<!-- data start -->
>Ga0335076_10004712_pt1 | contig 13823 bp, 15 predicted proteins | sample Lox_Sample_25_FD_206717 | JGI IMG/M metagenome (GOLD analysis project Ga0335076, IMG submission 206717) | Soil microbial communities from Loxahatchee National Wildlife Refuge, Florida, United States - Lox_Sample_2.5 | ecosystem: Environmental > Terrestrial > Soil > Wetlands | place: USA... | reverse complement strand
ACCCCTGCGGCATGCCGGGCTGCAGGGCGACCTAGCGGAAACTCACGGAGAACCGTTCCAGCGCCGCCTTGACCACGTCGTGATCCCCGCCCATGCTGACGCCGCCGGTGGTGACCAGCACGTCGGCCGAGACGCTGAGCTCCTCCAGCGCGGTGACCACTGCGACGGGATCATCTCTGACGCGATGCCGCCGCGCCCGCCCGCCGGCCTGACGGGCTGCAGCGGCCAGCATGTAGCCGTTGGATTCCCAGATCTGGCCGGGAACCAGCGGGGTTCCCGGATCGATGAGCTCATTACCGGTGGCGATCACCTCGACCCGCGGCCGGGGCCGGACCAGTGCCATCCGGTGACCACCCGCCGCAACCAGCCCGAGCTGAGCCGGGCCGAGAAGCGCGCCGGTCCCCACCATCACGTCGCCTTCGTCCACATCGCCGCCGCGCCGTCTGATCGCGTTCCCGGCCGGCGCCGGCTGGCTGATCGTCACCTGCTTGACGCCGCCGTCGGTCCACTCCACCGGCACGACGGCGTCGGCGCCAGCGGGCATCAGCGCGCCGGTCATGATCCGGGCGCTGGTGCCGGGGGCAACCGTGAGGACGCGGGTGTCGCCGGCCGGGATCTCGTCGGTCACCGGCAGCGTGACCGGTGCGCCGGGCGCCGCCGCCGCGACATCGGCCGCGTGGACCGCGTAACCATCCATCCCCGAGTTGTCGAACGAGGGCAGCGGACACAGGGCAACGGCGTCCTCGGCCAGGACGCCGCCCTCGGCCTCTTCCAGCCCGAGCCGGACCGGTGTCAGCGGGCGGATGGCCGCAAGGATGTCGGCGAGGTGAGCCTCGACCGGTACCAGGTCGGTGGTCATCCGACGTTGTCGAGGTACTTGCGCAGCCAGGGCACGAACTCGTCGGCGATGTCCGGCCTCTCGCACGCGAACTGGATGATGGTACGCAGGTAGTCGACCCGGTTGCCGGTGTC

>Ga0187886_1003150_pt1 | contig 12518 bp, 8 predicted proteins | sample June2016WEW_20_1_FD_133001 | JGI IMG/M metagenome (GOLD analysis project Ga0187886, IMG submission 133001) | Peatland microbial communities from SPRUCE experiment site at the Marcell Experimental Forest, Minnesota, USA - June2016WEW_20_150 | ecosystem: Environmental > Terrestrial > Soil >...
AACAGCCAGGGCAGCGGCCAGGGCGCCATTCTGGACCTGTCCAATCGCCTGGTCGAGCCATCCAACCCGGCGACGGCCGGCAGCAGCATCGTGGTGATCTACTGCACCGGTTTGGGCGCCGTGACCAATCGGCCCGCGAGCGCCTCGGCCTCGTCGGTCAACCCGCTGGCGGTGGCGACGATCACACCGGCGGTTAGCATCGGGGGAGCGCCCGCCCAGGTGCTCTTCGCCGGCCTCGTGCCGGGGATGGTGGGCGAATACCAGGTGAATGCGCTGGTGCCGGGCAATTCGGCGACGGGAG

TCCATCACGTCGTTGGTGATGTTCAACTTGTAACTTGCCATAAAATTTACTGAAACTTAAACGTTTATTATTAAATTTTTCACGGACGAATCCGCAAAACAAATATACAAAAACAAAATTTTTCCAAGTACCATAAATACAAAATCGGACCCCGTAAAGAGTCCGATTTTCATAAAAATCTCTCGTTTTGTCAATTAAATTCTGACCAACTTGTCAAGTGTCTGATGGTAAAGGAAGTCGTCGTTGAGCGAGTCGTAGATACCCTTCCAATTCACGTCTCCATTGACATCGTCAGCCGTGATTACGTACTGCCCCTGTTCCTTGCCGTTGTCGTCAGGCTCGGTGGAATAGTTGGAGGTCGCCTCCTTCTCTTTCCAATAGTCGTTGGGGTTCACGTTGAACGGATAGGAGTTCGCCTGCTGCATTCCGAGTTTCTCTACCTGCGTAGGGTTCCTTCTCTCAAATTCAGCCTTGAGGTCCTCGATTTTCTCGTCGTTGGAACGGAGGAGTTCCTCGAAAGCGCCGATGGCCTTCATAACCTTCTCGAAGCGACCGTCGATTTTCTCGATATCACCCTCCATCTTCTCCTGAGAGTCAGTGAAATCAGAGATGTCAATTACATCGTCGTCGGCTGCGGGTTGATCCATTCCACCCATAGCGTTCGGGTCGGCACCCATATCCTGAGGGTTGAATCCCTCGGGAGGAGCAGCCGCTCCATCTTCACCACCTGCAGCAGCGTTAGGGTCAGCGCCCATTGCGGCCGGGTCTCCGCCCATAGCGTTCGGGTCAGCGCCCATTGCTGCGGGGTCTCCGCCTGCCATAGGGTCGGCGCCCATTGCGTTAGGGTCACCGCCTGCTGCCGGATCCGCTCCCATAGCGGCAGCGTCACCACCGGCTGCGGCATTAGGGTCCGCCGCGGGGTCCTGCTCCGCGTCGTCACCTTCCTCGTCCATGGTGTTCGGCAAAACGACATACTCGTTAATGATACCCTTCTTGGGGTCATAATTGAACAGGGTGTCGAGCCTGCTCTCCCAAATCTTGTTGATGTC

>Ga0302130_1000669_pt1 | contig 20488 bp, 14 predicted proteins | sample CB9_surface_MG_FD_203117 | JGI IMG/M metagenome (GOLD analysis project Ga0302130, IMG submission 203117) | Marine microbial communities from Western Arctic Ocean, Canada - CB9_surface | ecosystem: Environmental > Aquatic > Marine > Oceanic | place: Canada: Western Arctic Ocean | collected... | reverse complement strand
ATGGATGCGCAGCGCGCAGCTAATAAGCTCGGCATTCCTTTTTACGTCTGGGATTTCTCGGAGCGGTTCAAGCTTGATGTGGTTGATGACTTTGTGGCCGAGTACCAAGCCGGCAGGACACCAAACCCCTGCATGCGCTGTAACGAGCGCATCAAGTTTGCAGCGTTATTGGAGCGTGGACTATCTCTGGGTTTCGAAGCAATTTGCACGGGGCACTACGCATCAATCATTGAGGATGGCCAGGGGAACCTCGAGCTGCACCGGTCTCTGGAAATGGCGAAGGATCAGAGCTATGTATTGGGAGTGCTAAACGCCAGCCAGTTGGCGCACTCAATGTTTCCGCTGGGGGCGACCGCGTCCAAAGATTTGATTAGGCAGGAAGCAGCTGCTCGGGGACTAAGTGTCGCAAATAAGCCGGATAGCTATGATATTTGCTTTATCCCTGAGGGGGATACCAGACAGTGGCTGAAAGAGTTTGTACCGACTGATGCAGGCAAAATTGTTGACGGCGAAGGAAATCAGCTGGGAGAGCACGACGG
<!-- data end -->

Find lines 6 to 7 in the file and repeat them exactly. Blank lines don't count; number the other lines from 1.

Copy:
>Ga0302130_1000669_pt1 | contig 20488 bp, 14 predicted proteins | sample CB9_surface_MG_FD_203117 | JGI IMG/M metagenome (GOLD analysis project Ga0302130, IMG submission 203117) | Marine microbial communities from Western Arctic Ocean, Canada - CB9_surface | ecosystem: Environmental > Aquatic > Marine > Oceanic | place: Canada: Western Arctic Ocean | collected... | reverse complement strand
ATGGATGCGCAGCGCGCAGCTAATAAGCTCGGCATTCCTTTTTACGTCTGGGATTTCTCGGAGCGGTTCAAGCTTGATGTGGTTGATGACTTTGTGGCCGAGTACCAAGCCGGCAGGACACCAAACCCCTGCATGCGCTGTAACGAGCGCATCAAGTTTGCAGCGTTATTGGAGCGTGGACTATCTCTGGGTTTCGAAGCAATTTGCACGGGGCACTACGCATCAATCATTGAGGATGGCCAGGGGAACCTCGAGCTGCACCGGTCTCTGGAAATGGCGAAGGATCAGAGCTATGTATTGGGAGTGCTAAACGCCAGCCAGTTGGCGCACTCAATGTTTCCGCTGGGGGCGACCGCGTCCAAAGATTTGATTAGGCAGGAAGCAGCTGCTCGGGGACTAAGTGTCGCAAATAAGCCGGATAGCTATGATATTTGCTTTATCCCTGAGGGGGATACCAGACAGTGGCTGAAAGAGTTTGTACCGACTGATGCAGGCAAAATTGTTGACGGCGAAGGAAATCAGCTGGGAGAGCACGACGG